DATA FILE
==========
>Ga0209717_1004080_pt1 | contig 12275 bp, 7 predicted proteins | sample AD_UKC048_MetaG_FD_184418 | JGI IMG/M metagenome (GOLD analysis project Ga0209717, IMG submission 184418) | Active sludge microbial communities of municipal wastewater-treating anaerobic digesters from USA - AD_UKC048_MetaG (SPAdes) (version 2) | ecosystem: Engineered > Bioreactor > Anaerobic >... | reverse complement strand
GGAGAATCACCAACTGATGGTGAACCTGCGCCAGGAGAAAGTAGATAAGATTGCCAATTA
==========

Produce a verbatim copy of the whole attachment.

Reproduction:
>Ga0209717_1004080_pt1 | contig 12275 bp, 7 predicted proteins | sample AD_UKC048_MetaG_FD_184418 | JGI IMG/M metagenome (GOLD analysis project Ga0209717, IMG submission 184418) | Active sludge microbial communities of municipal wastewater-treating anaerobic digesters from USA - AD_UKC048_MetaG (SPAdes) (version 2) | ecosystem: Engineered > Bioreactor > Anaerobic >... | reverse complement strand
GGAGAATCACCAACTGATGGTGAACCTGCGCCAGGAGAAAGTAGATAAGATTGCCAATTA